Comparison of the Captopril and the Saline Infusion Test for Excluding Aldosterone-Producing Adenoma

DMCS Internal Medicine 4, Padova, Italy.
Hypertension (Impact Factor: 6.48). 08/2007; 50(2):424-31. DOI: 10.1161/HYPERTENSIONAHA.107.091827
Source: PubMed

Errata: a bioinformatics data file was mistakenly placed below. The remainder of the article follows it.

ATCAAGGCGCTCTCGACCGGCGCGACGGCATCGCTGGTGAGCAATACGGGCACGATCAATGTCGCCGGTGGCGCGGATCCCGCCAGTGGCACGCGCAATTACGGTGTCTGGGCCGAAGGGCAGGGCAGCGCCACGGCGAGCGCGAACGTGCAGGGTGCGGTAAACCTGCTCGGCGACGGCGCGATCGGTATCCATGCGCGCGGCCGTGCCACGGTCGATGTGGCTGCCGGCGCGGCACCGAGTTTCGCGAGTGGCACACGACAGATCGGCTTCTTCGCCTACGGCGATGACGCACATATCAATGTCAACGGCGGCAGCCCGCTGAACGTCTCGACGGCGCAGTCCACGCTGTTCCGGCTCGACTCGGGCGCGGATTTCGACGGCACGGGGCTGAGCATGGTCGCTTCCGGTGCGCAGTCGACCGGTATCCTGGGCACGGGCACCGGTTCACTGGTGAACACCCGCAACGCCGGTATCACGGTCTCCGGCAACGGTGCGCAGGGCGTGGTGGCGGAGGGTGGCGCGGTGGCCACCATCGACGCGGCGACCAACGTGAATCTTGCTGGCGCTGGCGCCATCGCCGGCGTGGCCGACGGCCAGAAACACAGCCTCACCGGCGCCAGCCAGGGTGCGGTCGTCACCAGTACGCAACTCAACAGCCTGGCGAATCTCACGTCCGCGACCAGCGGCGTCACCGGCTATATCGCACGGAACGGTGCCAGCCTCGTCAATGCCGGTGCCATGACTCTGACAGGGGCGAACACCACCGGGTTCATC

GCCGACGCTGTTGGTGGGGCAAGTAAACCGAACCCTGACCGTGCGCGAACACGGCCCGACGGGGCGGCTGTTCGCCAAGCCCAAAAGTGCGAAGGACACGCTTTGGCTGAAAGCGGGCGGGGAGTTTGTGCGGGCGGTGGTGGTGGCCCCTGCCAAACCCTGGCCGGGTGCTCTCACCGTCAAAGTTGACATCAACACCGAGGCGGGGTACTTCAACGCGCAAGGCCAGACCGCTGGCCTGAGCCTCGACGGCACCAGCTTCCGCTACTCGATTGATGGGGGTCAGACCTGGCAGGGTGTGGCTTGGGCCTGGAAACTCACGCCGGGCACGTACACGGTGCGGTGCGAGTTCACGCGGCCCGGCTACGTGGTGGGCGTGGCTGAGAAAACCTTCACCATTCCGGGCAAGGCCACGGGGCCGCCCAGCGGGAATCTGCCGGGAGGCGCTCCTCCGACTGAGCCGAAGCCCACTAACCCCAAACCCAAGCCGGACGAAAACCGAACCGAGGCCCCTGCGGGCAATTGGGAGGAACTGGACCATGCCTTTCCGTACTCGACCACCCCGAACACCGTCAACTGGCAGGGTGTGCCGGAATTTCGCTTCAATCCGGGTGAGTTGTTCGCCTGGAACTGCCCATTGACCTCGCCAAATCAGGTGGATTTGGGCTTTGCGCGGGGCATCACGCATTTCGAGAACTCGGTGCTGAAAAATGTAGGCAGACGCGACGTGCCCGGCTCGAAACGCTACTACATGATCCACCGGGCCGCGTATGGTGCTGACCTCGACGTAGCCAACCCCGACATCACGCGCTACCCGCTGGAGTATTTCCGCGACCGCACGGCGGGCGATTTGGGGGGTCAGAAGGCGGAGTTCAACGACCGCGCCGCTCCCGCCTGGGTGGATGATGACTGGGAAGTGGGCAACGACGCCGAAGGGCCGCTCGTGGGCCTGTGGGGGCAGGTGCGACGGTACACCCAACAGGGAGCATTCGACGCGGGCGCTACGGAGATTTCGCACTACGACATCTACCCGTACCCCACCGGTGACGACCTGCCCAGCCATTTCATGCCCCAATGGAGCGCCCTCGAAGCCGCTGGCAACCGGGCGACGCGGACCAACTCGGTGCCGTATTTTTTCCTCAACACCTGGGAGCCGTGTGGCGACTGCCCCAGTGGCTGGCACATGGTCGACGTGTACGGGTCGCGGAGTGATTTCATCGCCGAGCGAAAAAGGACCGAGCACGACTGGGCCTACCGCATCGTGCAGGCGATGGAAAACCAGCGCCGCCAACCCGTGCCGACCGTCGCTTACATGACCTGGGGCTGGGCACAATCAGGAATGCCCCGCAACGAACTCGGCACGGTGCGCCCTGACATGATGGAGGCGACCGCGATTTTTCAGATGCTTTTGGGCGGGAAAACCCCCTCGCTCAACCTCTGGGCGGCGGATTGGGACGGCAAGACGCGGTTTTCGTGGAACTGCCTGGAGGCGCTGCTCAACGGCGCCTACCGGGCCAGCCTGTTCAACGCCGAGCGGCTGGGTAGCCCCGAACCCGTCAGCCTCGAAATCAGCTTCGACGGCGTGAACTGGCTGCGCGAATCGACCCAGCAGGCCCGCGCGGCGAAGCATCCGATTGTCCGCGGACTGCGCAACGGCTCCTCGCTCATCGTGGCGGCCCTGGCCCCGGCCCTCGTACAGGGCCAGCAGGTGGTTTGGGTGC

We performed a prospective head-to-head comparison of the accuracy of the captopril test (CAPT) and the saline infusion test (SAL) for confirming primary aldosteronism due to an aldosterone-producing adenoma (APA) in patients with different sodium intake. A total of 317 (26.9%) of the 1125 patients screened in the Primary Aldosteronism Prevalence in Italy Study underwent both CAPT and SAL. They were composed of the patients with a high aldosterone/renin ratio baseline and 1 every 4 patients without such criterion. The accuracy of post-CAPT or post-SAL plasma aldosterone values for diagnosing APA was estimated with the area under the receiver operator characteristics curves. Primary aldosteronism was found in 120 patients, of which 46 had an APA. No untoward effect occurred with either test. The area under the receiver operator characteristics curve of plasma aldosterone for both tests was higher (P<0.0001) than that under the diagonal, but the between-test difference was borderline significant (P=0.054). The optimal aldosterone cutoff value for identifying APA was 13.9 and 6.75 ng/dL for the CAPT and SAL, respectively. Even at these cutoffs, sensitivity and specificity were moderate because of overlap of values between patients with and without APA. When examined in relation to sodium intake, the accuracy of the SAL surpassed that of the CAPT in the patients with a sodium intake <or=130 mEq per day; this difference waned at a higher Na(+) intake. Thus, both the CAPT and the SAL are safe and moderately accurate for excluding APA; at a sodium intake >7.6 g per day, the SAL offers no advantage over the easier-to-perform CAPT.

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